Contributing writer

South Africa’s King Price Insurance moves to cloud as business grows

Mar 16, 2022
Cloud Computing

Group CTO for King Price Eugene Wessels delves into the challenges and benefits of scaling infrastructure on demand, and supporting an internationally expanding business.

Eugene Wessels, CIO
Credit: Eugene Wessels

Insurance companies are no longer only there for their customers in times of disaster. Modern approaches to insurance and changes in customer expectations mean that the insurance business model looks very different than it used to. This change also demands a new business strategy in order to enable the flexibility and agility needed to meet the demands of increasingly tech-savvy and time-sensitive customers. For many insurers, this means investing in cloud.

King Price, a South Africa-based, privately held short-term insurance provider, were able to radically transform their business strategy, increasing system resilience, customer expansion and market adaptability in the process of adopting cloud technology. Eugene Wessels is the Group CTO at King Price (South Africa & Namibia), Stangen (South Africa) and NEXT Forsikring (Denmark), through the Porcupine Union group servicing entity. With his guidance, use of cloud technology has enabled the insurance providers to become more agile and more flexible for changing times, and makes it possible for them to better meet changing customer needs.

CIO Africa has chronicled King Price’s adoption of AI. Now, in this Q&A, Wessels delves into the company’s journey to the cloud, unpacking how cloud technology helped them innovate their offerings and highlighting the importance of change management.  

CIO Africa: What are some of the biggest tech trends making a mark on your industry? And what trends are you watching?

Over the next decade, a range of existing technologies will mature and converge to drive a technological step-change in our personal lives and business activities. For example, mobile connectivity and bandwidth is increasing at a rapid pace, with projects like Starlink (satellite Internet) leapfrogging us into the future.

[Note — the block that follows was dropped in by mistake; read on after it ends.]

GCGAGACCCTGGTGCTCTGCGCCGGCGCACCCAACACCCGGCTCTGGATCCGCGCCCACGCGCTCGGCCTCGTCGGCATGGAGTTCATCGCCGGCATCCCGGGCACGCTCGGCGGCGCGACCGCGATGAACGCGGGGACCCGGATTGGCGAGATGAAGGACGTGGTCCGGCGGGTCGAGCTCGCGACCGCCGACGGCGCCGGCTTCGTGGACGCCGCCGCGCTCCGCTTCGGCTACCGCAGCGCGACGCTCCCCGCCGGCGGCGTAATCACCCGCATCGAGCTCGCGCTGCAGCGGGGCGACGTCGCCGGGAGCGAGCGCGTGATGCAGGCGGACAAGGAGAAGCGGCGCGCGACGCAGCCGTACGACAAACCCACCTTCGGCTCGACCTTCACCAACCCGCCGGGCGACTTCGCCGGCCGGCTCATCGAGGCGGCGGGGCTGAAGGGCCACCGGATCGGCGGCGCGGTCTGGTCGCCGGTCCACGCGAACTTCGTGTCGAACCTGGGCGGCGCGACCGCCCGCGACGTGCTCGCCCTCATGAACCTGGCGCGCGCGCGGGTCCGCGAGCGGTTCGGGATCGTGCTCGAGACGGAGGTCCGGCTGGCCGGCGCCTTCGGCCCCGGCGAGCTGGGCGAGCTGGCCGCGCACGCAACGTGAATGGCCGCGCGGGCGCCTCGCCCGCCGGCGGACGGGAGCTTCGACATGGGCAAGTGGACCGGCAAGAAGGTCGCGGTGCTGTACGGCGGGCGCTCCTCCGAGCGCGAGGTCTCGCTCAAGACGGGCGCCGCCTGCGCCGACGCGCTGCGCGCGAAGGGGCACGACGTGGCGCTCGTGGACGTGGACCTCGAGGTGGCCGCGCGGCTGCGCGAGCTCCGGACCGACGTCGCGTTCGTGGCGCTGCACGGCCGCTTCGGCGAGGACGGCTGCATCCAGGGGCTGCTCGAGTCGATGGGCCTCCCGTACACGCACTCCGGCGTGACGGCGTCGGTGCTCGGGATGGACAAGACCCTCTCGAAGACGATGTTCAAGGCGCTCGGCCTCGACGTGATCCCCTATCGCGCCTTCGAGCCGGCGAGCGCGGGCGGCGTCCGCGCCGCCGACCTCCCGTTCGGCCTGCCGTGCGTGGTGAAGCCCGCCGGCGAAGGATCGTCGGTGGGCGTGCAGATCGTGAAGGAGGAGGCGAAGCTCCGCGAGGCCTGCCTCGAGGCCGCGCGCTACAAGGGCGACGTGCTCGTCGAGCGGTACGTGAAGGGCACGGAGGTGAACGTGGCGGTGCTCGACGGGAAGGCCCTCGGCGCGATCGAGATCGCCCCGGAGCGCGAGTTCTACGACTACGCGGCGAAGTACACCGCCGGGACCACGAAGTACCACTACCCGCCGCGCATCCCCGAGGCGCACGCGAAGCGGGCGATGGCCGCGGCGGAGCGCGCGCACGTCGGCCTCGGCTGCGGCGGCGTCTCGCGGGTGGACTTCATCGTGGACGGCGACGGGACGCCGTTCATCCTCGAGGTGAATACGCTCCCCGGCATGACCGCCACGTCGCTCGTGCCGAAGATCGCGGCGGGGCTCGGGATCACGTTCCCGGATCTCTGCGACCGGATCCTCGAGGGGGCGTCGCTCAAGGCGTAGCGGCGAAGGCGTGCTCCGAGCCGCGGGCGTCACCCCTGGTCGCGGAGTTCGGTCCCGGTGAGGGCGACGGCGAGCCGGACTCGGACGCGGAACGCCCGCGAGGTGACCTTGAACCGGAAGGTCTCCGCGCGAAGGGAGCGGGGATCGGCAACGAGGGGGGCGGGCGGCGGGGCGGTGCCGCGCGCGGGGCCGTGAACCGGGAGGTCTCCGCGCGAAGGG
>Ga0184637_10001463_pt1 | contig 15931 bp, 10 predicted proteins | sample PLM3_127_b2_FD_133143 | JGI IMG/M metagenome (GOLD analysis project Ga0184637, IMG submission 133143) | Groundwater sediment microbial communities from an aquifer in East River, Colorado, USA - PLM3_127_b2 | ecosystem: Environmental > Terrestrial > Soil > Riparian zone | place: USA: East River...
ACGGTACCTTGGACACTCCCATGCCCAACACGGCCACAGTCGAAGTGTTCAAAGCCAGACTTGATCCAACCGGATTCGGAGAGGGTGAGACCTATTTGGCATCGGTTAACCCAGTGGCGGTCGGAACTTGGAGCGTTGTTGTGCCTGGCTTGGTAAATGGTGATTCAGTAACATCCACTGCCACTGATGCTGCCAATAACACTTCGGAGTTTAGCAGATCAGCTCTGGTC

The adoption of cloud computing is increasingly becoming mainstream, with all the big tech giants starting to standardise services and drive down costs. And quantum computing is outgrowing its infancy and becoming capable of processing vast numbers of transactions at a fraction of traditional speeds The result of these trends converging? Mobile devices that use insane bandwidth to connect to cloud solutions, providing complex AI services trained from absurd amounts of historical data, to help optimise our daily activities.

CIO Africa: We’re keen to find out more about your cloud journey. As a starting point, when did you make your cloud move and what was the business problem you were trying to solve?

Like many other organisations, our cloud journey was a mix of gradual maturity and forced adoption. We started using basic cloud services in our IT back-office functions: Microsoft’s Office 365, Active Directory, and other SaaS, like Azure DevOps or Confluence, for writing development specifications. Over time we’ve started using cloud to support business operations, including Xero for financial accounting, NeupartOne for risk and compliance and PureCloud for our call centre telephony.

We’ve also started experimenting with specific cloud services that focus on artificial intelligence (AI) and machine learning – from traditional optimisation models published as bespoke intelligent services to proprietary intelligent services in the form of chatbots, text, voice and image processing. For example, our pay-as-you-drive product used vehicle odometer uploads, which we pushed through image recognition algorithms to confirm the kilometres travelled, as well as the authenticity of the photo.

Our next phase of cloud adoption came about through the acquisition of two new businesses. To date, we’ve mainly used Microsoft Azure, but our Stangen Life business acquisition required us to quickly adopt Amazon Web Services and then we bought a Danish company whose entire bespoke insurance platform is cloud-based. These acquisitions rocketed our cloud adoption and expertise.

We’re currently focused on the ‘cloudification’ of our bespoke internal systems and their respective digital channels in the form of websites, portals and mobile apps. This phase includes the migration of our data warehouse and business intelligence capabilities, using Synapse and PowerBI respectively. The motivation behind this project is our organisation’s expansion into Europe and our ability to host, develop and deploy our bespoke systems across various geographical areas, without needing large supporting teams.

CIO Africa: How did you and your team settle on this particular solution to solve the business problem?

We didn’t. A single cloud vendor strategy is a short-sighted approach, especially given the fact that the big vendors are standardising core products and services. That said, there are certain vendor-specific cloud services that offer unique propositions, typically in the form of functional capabilities, processing speed or cost reduction. Being deeply embedded with one specific cloud provider has its pros and cons. Our bespoke developments have committed to various capabilities on all three of the major cloud platforms, including Azure’s service fabric, AWS’ app mesh and GCS’s cloud vision.